Thanks for commenting!! <3 <3 :) :)

      Delete
  9. This is such an interesting topic! I've read some diverse books, but I'm sure I need to read more. I've been trying to push myself out of my reading comfort zone lately, and it's been very good for me. As always, your thoughts are so well-written and organized, and your whole post is extremely informative; I'm grateful for the links that you included. I think that's a great New Year's resolution, and I look forward to hearing what books you choose! Big hugs to you, sweet friend! <3 <3 <3

    ~Michele

    ReplyDelete
    Replies
    1. Hi, Michele!

      Oh, I had not seen this comment..... Sorry for the delay in replying! :(

      Yes, this is a very interesting topic!! And I totally agree -- it is very important to push oneself out of one's reading comfort zone. The only exceptions to this for me are the following genres: horror, thrillers (this depends, though), and erotica. But diverse books? Bring them on! I need to read more of them for sure!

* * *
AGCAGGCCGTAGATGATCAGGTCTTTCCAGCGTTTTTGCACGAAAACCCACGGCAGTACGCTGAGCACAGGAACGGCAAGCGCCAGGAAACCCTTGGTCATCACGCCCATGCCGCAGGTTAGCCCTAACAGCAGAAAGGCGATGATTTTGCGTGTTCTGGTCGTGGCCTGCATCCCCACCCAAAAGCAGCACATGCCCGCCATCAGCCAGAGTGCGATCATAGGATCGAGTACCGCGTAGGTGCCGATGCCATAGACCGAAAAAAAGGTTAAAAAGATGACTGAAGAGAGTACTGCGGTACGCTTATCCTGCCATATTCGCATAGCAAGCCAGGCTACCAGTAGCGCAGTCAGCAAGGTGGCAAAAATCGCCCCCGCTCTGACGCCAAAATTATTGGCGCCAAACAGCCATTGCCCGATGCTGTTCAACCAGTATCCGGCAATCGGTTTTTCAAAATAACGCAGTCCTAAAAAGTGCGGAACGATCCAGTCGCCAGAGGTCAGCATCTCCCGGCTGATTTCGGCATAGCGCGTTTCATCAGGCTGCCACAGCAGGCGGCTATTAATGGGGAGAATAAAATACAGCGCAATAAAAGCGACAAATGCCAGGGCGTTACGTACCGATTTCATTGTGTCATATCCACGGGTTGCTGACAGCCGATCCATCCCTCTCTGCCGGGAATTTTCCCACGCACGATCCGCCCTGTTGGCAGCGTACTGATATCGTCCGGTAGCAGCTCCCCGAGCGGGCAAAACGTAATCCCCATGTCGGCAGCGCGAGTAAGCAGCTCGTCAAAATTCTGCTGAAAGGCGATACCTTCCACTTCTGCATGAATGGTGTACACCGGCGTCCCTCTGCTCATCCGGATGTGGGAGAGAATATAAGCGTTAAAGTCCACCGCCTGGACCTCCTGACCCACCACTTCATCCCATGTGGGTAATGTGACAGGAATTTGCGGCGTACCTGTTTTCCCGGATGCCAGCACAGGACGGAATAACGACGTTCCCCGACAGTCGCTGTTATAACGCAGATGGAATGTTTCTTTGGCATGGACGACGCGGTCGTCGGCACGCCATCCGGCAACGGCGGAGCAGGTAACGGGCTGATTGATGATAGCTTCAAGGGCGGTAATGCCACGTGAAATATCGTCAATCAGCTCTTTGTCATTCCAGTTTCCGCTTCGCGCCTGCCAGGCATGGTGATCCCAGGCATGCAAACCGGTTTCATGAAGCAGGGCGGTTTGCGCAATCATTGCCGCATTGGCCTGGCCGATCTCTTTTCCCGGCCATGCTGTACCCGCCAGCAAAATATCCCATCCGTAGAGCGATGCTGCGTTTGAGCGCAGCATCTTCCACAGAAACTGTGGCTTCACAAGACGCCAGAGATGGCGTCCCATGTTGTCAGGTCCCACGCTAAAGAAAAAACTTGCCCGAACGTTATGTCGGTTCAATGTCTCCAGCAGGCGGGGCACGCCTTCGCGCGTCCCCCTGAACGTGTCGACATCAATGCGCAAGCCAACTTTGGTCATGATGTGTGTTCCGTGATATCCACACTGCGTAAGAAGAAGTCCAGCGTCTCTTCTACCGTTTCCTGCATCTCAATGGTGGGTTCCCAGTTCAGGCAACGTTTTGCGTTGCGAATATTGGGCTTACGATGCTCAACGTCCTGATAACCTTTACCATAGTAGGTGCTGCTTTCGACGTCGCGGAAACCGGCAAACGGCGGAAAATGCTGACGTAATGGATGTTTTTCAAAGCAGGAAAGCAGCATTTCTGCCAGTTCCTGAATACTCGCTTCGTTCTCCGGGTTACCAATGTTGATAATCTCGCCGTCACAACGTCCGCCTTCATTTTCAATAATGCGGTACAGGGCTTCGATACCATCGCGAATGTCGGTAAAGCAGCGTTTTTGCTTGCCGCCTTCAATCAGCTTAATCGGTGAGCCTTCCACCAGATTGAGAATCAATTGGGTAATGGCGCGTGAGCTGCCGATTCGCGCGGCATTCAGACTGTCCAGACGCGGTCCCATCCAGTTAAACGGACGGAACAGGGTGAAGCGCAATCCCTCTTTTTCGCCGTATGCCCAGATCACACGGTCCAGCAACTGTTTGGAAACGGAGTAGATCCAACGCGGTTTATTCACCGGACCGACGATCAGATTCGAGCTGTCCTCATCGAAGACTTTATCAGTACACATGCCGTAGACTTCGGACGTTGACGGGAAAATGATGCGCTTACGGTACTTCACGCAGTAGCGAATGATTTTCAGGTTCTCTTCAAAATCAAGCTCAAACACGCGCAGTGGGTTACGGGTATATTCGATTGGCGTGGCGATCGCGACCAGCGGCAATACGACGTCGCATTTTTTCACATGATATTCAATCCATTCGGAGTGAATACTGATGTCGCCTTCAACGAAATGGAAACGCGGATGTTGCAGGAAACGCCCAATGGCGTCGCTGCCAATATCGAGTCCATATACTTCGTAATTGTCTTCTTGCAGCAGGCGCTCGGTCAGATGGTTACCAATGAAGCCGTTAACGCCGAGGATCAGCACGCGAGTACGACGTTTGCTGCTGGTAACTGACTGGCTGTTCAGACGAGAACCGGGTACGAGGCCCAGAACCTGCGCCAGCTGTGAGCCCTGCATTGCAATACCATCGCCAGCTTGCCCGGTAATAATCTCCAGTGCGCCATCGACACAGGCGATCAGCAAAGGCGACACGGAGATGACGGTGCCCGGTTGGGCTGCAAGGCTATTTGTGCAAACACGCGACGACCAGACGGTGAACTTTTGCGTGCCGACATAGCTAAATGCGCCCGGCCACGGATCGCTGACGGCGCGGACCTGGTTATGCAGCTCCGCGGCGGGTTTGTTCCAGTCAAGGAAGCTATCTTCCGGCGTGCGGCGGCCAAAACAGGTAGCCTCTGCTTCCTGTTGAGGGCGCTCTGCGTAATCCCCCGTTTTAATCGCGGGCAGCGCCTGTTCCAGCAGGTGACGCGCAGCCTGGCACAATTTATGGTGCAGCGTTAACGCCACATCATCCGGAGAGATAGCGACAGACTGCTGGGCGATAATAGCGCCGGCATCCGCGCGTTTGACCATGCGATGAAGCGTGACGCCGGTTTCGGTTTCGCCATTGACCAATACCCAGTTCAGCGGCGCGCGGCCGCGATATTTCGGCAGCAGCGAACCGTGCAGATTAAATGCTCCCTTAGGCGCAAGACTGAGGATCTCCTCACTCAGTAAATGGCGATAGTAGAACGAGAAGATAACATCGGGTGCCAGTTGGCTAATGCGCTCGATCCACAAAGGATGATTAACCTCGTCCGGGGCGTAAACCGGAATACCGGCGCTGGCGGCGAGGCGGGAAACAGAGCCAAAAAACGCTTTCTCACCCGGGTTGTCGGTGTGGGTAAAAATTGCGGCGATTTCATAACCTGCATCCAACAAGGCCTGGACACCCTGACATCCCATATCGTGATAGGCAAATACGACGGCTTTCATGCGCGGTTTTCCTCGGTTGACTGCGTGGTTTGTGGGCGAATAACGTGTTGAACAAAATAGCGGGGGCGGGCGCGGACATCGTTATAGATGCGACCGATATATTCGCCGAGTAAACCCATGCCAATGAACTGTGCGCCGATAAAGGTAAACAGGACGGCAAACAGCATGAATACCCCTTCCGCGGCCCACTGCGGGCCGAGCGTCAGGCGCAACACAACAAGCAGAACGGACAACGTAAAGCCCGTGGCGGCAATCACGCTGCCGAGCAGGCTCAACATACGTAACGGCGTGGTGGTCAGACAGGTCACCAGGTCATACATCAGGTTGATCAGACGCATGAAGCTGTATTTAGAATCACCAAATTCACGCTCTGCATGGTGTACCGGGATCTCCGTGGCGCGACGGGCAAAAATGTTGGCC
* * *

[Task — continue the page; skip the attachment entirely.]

I'm so glad that you found the links helpful! And it's great that you like my "New Year's resolution" too! :)

      Thank you so much for complimenting my writing, and for leaving such a lovely comment!! You are SO sweet!!!!

      BIG HUGS BACK!!!! MUAH!! <3 <3 <3 :) :) :)

      Delete